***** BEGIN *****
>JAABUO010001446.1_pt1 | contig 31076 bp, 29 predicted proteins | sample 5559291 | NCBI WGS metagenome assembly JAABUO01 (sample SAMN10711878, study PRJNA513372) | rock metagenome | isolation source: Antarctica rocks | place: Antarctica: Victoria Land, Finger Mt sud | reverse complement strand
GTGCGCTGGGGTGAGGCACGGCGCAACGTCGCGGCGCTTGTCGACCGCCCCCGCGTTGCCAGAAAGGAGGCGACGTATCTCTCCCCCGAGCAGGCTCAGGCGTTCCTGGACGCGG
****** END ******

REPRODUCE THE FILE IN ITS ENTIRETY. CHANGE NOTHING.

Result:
>JAABUO010001446.1_pt1 | contig 31076 bp, 29 predicted proteins | sample 5559291 | NCBI WGS metagenome assembly JAABUO01 (sample SAMN10711878, study PRJNA513372) | rock metagenome | isolation source: Antarctica rocks | place: Antarctica: Victoria Land, Finger Mt sud | reverse complement strand
GTGCGCTGGGGTGAGGCACGGCGCAACGTCGCGGCGCTTGTCGACCGCCCCCGCGTTGCCAGAAAGGAGGCGACGTATCTCTCCCCCGAGCAGGCTCAGGCGTTCCTGGACGCGG